SGF Summer Camp Scholarships benefit more than just the children who attend camp. SGF funding also provides an opportunity for these children’s moms (or other caregivers) to find and keep a job, further their own education, or just worry a bit less knowing that their child is spending at least part of the summer in a safe and enriching environment.
How are children and camps chosen?
SGF does not work alone. We do not operate our own camp, and we don’t even choose the camps our scholarship kids attend. The children we support each summer come to us through referral from domestic violence agencies, child welfare agencies, and selected overnight camps that have a respected track record in welcoming and nurturing at-risk children. And although all the work we do is on behalf of individual children and their parents or caregivers, SGF scholarships are paid directly to agencies or camps, not to individuals.
Prospective camps are identified, evaluated, and selected by each child’s parent/caregiver or case worker – the people who are in the best position to choose the camp best suited to each child. After securing the best (discounted) rate possible for a given child, the agency or camp applies to SGF for “gap” funding to cover the remainder of the camp tuition. Necessary and at times sensitive detail must be shared to ensure eligibility. In turn, each and every application is reviewed by SGF Trustees using a rigorous and confidential process that ensures that SGF’s established criteria for camp scholarship eligibility are met. We also ask that the parent or caregiver furnish at least a small part of the camp expense – even if it is just a very modest contribution (for example, supplying lunches or providing a swimsuit). This process ensures both buy-in and active partnership, and underscores the importance of providing a “hand up” as opposed to a “hand out.”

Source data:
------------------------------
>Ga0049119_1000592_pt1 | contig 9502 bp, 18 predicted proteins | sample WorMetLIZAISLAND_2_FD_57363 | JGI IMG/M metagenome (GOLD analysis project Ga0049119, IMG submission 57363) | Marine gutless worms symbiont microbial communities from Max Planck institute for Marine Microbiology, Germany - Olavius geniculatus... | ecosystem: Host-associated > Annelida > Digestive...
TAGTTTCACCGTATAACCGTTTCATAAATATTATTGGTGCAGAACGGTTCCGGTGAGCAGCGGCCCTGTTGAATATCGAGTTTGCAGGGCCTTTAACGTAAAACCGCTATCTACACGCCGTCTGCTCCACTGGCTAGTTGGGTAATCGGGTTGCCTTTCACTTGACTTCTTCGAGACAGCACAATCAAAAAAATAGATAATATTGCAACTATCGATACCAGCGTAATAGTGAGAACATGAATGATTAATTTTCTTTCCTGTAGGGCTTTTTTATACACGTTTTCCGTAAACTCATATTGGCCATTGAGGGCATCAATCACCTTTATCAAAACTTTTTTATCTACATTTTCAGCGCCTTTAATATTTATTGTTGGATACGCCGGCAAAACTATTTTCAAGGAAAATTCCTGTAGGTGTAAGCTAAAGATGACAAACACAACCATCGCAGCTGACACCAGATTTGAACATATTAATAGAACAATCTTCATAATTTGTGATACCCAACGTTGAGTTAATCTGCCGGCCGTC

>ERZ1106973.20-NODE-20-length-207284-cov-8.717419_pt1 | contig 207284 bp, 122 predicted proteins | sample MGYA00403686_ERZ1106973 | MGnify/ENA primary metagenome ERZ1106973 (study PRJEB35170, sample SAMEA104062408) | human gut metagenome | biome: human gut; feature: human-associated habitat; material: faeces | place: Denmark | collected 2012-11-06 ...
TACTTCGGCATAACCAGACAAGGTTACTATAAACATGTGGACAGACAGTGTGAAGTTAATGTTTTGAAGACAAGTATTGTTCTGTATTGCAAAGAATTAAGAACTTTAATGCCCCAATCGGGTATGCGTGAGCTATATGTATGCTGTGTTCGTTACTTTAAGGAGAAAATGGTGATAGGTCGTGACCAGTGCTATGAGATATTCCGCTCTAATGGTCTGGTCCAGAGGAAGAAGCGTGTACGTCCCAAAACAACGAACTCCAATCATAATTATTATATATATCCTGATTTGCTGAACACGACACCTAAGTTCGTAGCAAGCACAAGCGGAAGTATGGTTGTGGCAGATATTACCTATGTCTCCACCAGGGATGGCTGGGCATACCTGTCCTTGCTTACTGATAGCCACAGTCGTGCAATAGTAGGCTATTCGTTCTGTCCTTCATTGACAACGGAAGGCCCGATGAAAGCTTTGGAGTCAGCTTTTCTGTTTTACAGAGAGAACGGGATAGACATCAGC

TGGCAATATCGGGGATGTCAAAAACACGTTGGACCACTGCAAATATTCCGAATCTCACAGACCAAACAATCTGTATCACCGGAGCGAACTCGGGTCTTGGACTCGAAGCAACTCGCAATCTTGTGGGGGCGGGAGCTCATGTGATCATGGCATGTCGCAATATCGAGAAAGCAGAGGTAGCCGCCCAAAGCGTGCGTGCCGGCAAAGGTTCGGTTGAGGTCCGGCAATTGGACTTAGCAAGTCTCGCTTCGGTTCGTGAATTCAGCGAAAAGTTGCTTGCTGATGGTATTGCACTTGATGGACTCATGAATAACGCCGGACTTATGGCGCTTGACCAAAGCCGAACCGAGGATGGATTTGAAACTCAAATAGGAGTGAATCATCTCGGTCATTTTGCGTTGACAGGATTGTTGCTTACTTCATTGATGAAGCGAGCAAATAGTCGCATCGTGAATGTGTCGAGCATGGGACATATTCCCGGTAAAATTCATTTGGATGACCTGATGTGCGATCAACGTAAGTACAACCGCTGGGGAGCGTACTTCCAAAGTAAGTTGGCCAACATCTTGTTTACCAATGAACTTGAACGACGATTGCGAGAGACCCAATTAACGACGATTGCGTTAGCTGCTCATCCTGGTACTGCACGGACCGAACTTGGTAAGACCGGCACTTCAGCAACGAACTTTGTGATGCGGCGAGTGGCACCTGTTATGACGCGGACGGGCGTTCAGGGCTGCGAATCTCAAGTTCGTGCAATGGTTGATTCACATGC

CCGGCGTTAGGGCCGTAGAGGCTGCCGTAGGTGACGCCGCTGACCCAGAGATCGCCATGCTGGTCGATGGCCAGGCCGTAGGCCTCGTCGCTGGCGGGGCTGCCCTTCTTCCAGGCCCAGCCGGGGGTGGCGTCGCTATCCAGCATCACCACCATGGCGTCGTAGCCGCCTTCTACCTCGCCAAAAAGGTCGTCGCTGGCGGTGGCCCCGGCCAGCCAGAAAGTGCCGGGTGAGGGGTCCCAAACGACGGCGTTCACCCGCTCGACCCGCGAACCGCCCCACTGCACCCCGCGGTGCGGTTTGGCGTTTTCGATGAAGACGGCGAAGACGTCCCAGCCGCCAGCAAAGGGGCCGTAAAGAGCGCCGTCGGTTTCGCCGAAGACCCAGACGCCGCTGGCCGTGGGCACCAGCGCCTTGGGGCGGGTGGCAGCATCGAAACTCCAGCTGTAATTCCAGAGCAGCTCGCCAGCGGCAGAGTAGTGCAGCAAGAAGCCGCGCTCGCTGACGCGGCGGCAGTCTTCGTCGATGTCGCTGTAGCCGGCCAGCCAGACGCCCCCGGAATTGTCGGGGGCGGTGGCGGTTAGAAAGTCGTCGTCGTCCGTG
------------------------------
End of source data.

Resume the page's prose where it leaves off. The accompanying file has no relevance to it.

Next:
Who are our partners? We work in close partnership with agencies and camp that have a proactive and established track record of helping children. Most of the camps we work with reduce their own rates in order to accommodate our “SGF campers.”
In recent years, we have worked closely with the following agencies and camps:
Domestic Violence Agencies:
- REACH Beyond Domestic Violence, Waltham, MA (14 children in 2017)
- The Second Step, Newton, MA (28 children in 2017)
- Building Bridges Through Music, Lynn, MA (3 children in 2017)
Child Welfare Agencies:
- Department of Children and Families, Commonwealth of Massachusetts (6 children in 2017)
Overnight Camps (located in Maine):
- Agassiz Village (5 children in 2017)
- Camp Winona (9 children in 2017)
We expect to work with most of our existing and recent camp and agency partners again in the coming years, and anticipate requests to work with additional camps, which we would gladly consider.